Beshear raises possibility of investigation into real estate transaction between Bevin and KRS board member

05/17/2017 06:10 PM

Attorney General Andy Beshear says he may investigate a recent real estate transaction between Gov. Matt Bevin and a member of the Kentucky Retirement Systems board.

Beshear, speaking to WHAS radio Tuesday morning, said he’s concerned that it appears Neil Ramsey, a member of the KRS board, sold a Jefferson County home to Bevin for “what appears to be half off.”

He’s referencing a report by The Courier Journal that a Ramsey-owned company sold a home on 10 acres of a 19-acre plot, valued at $3 million total by the Jefferson County Property Valuation Administrator, for $1.6 million to a newly formed company called Anchorage Place LLC.

Ramsey told WAVE-TV that he and Bevin settled on a price and let their attorneys work out closing details, and the home sold March 9.

“That’s really concerning because my understanding is that the seller has significant state business, that he has state contracts that he makes money off of or that he has businesses that need certifications from the state, so I have real, serious concerns about what’s going on in the Bevin administration and whether we’re seeing one of the worst cases of unjust enrichment or personal enrichment by a governor that I can imagine,” Beshear said in the radio interview.

Bevin’s office did not immediately respond to a request for comment. The governor has defended the transaction, and Ramsey has said he sold the home at a fair price.

Beshear told WHAS that he is seeking clarification from the Executive Branch Ethics Commission on whether his office can move forward with an investigation.

The Lexington Herald-Leader obtained a copy of a letter Beshear’s chief deputy, J. Michael Brown, sent to the ethics commission Wednesday. The letter primarily deals with a pair of ethics opinions that require attorneys general to recuse themselves in investigations into political opponents.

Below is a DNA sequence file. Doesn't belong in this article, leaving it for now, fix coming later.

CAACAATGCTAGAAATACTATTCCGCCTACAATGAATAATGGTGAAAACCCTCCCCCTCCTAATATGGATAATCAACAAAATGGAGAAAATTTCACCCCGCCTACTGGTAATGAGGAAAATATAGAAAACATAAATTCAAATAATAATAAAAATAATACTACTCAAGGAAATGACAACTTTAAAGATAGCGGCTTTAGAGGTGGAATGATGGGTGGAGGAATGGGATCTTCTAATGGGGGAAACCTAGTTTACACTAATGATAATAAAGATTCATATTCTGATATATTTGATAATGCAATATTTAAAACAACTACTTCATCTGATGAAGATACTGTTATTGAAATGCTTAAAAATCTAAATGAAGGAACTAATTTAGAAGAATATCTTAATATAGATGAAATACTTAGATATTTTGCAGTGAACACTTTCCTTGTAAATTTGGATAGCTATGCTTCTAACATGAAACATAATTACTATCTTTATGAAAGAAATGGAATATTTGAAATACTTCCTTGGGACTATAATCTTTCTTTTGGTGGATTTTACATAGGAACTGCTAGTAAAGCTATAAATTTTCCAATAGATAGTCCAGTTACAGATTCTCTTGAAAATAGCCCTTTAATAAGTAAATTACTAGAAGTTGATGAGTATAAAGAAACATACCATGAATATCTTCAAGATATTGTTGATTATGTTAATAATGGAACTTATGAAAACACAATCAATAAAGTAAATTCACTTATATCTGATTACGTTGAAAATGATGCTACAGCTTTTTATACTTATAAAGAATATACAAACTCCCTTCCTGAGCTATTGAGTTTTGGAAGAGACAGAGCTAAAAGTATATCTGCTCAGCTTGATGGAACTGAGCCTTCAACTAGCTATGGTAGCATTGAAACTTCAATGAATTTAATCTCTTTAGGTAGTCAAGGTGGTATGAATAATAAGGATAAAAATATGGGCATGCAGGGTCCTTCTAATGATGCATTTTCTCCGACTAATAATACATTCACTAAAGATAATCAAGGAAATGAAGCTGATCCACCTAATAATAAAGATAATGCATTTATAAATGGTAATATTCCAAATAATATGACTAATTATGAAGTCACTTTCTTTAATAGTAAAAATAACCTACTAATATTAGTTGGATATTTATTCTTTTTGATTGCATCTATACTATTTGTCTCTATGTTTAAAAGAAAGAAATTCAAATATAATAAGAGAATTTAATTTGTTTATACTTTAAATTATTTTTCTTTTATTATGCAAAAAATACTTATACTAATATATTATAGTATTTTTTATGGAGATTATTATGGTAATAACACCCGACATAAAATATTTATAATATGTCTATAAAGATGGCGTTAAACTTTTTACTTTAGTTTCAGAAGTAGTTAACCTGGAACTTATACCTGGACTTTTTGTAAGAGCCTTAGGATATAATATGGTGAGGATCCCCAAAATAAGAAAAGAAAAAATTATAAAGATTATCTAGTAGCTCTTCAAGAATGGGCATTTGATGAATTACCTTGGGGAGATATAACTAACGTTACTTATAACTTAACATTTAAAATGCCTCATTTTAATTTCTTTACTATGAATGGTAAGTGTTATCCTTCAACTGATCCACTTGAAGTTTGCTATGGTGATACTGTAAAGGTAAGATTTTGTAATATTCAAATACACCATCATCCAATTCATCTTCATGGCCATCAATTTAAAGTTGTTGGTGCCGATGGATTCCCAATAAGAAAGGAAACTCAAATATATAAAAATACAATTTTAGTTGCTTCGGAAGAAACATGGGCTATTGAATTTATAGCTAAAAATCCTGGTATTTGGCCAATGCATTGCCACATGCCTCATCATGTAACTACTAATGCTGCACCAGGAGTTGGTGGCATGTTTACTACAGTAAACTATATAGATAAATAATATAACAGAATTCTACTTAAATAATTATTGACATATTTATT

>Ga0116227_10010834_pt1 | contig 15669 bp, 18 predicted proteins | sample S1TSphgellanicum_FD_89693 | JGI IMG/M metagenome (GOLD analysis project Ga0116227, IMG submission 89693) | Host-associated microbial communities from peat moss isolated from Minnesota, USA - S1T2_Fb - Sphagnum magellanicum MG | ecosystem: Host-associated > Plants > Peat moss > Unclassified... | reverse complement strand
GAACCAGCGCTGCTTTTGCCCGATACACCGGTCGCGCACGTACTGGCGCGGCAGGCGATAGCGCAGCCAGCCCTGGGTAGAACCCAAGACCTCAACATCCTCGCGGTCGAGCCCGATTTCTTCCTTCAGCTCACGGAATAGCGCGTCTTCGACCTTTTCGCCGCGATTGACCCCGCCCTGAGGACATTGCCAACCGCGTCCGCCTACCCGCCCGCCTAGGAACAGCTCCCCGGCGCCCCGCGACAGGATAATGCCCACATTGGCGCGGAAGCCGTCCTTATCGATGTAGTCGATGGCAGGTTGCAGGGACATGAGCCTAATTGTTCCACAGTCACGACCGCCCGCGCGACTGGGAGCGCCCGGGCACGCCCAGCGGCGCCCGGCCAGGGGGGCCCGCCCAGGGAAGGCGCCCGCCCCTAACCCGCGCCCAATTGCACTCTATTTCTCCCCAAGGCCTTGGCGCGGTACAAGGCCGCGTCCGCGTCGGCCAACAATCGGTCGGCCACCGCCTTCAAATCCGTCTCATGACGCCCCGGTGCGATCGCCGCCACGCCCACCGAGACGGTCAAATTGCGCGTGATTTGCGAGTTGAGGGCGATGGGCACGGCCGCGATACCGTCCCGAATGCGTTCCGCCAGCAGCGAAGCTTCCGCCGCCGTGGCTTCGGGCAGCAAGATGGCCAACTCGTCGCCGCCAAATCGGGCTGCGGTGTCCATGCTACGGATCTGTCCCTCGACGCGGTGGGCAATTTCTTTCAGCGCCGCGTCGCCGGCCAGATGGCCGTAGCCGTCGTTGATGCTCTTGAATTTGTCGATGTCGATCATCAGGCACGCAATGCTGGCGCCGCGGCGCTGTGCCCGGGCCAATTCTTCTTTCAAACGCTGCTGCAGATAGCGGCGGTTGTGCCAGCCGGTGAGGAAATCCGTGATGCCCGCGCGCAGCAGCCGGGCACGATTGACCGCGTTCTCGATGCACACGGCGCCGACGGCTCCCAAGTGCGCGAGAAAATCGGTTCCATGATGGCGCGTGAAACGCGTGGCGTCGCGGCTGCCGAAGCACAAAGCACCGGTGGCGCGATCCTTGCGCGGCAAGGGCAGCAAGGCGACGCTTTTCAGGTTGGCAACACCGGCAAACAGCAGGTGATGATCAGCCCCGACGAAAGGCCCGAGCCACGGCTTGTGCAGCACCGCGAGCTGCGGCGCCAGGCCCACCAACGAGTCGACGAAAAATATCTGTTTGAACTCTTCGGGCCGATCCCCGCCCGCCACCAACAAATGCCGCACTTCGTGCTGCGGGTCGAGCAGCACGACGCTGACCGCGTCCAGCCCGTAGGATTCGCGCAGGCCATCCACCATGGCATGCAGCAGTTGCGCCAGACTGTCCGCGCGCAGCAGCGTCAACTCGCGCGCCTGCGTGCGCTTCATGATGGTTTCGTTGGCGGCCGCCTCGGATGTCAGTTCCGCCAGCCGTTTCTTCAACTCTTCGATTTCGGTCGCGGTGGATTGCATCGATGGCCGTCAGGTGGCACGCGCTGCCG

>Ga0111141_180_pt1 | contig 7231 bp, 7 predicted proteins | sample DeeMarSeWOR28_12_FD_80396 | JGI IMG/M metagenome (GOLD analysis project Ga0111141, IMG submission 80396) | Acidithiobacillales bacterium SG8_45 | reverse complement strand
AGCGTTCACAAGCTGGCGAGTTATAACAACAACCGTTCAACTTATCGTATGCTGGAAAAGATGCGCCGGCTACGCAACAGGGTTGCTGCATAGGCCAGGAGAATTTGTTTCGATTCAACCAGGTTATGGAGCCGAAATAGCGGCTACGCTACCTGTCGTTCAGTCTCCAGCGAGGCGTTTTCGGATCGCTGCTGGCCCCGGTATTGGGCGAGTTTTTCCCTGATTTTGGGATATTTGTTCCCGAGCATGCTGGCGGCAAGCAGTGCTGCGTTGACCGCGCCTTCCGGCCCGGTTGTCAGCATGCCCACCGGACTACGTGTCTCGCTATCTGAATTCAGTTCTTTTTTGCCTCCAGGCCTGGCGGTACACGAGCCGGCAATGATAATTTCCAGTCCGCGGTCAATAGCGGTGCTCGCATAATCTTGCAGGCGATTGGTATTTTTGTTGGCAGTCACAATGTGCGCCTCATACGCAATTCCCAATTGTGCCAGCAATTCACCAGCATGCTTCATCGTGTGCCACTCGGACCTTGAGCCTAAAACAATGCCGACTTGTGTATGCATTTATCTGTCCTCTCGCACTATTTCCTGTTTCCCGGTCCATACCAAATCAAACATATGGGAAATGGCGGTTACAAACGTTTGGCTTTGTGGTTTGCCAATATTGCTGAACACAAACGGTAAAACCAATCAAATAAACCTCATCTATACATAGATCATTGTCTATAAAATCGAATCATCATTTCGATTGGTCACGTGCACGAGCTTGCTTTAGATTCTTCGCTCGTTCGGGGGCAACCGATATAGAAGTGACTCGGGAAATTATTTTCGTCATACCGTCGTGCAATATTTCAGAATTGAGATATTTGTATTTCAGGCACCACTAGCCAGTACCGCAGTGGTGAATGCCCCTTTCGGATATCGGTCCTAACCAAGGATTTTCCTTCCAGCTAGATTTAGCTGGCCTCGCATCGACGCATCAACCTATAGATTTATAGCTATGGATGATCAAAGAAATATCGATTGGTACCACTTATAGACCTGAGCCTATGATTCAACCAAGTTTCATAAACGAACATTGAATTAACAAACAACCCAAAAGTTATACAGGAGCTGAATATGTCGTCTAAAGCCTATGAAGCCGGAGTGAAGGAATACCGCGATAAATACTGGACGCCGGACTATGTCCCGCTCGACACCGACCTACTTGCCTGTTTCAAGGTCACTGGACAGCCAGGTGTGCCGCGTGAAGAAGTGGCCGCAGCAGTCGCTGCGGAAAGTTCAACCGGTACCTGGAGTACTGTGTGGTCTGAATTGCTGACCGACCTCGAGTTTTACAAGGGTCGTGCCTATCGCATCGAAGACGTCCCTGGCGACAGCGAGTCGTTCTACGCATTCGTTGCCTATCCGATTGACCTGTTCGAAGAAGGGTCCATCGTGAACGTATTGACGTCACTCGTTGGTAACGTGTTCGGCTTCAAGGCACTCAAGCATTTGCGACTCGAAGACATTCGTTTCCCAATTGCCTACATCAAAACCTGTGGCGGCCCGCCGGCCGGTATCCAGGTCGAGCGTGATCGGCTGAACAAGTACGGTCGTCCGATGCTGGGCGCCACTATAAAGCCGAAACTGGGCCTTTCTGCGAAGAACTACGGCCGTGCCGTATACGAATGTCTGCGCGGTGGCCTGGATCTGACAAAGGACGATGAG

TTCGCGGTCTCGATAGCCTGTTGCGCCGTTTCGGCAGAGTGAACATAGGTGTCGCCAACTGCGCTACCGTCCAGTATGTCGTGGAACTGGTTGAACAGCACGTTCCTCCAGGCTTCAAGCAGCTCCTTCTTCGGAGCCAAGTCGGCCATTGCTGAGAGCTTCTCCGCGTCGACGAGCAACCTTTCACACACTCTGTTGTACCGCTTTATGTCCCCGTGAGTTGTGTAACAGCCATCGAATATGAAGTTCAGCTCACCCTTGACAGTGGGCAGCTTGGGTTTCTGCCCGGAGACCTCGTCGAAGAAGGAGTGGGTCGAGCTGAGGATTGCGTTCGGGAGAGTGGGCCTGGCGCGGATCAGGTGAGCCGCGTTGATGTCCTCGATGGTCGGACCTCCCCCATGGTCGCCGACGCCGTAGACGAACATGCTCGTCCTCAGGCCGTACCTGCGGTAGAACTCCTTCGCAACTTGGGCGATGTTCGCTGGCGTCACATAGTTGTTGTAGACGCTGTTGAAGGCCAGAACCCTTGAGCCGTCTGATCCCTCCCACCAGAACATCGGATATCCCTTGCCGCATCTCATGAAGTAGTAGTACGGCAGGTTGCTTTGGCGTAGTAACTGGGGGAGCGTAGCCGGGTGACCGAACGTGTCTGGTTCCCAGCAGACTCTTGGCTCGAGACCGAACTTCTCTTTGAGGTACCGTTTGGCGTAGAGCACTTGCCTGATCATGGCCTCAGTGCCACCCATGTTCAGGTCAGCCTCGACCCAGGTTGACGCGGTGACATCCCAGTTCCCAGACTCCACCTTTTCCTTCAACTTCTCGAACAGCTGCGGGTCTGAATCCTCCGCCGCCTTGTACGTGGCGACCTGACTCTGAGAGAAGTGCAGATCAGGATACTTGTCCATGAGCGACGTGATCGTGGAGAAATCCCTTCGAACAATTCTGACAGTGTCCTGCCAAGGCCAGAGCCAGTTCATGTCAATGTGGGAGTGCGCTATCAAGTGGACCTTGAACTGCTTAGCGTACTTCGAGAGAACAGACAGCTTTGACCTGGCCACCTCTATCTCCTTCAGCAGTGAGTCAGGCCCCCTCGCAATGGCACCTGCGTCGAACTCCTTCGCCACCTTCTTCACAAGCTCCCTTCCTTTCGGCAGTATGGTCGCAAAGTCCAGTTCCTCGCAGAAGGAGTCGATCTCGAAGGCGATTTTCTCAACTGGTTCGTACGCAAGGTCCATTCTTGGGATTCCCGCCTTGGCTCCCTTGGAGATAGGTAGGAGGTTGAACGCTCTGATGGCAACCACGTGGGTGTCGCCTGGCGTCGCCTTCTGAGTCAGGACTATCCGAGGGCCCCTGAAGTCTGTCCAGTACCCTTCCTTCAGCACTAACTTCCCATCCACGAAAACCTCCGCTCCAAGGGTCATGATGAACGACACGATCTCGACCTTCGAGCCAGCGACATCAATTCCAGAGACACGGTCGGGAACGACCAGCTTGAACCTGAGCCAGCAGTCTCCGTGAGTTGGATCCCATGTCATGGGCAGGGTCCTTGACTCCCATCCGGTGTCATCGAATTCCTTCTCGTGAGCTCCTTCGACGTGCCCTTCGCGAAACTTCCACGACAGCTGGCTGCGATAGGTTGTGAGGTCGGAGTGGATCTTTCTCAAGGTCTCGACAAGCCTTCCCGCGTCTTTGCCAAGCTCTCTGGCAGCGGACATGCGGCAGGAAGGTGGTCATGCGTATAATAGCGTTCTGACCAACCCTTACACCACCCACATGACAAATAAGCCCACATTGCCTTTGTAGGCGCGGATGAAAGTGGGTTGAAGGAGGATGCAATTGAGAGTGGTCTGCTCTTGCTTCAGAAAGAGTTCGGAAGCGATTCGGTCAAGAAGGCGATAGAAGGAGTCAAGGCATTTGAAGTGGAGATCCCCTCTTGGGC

Beshear, a Democrat, has not announced whether he will run for re-election as attorney general or mount a gubernatorial bid, as some — including Bevin, a Republican — have suggested.

“The current Governor has indicated that he is a likely candidate for re-election in 2019,” Brown said. “And, while General Beshear has made no public statements of his intent, the current Governor has indicated that he believes General Beshear will run against him and certainly views him as a political rival. Indeed, the Governor recently stated, ‘Andy Beshear clearly wants to be governor.’

“Under these circumstances, and in light of the language of Advisory Opinions 03-05 and 06-16, the Office of the Attorney General has not initiated any investigation into the Governor’s real estate transaction as of the date of this letter.”

The newspaper also reports that Ramsey listed at least partial ownership in eBridge, a Louisville company that has helped state government procure supplies in a contract awarded by former Gov. Steve Beshear. Bevin spokeswoman Amanda Stamper told the Herald-Leader that the governor was unaware of eBridge or the contract until asked about it last week.

Republican Party of Kentucky spokesman Tres Watson questioned the timing of Beshear’s announcement, noting the recent settlement between the ethics commission and a former Personnel Cabinet aide who admitted to soliciting campaign dollars on state time for Gov. Beshear’s 2011 re-election, Democratic gubernatorial nominee Jack Conway’s 2015 campaign and others.

“I find it interesting that AG Beshear’s announcement comes two days after the first ethics fines were handed down in the ‘Pay-To-Stay’ investigation of his father’s administration; an investigation Beshear called ‘grossly political and partisan,’” Watson said in a statement. “He needs to stop working for his father and his party and start working for the people of Kentucky.”

CORRECTION: A previous version of this story incorrectly identified Ramsey as chairman of the KRS board.

Kevin Wheatley

Kevin Wheatley is a Video Journalist for Spectrum News and covers Kentucky politics and all the goings-on at the State Capitol. Kevin was born and raised in Frankfort so he grew up around politics and has always had the drive to follow the political process and hold lawmakers accountable. Before joining Spectrum News Kevin covered government and politics for The State Journal in Frankfort. You can watch Kevin’s work weeknights at 7:00 and 11:30 on Pure Politics, available exclusively on Spectrum News, HD Channels 403 and 715. You can reach him at kevin.wheatley@charter.com or 502-792-1135.

1 Comments

Comments

  • Raymond Hurst wrote on May 18, 2017 09:35 AM :

    Matt Bevin, like Donald Trump, says his private business dealings are no one’s business. WRONG! When you run for public office, you are asking people to trust you, so everything you do is going to be open to public scrutiny. You buy a home at almost half of what it appraises at then you tell the people of Ky. to go jump in the lake, it is none of their business?!?! (He didn’t literally tell us to jump in the lake, but that is what he meant). But then we have to remember that Kentuckians feel there is no one from Ky. smart enough to lead us. We must get someone from another state because we are not smart enough to do the job (maybe they’re right).

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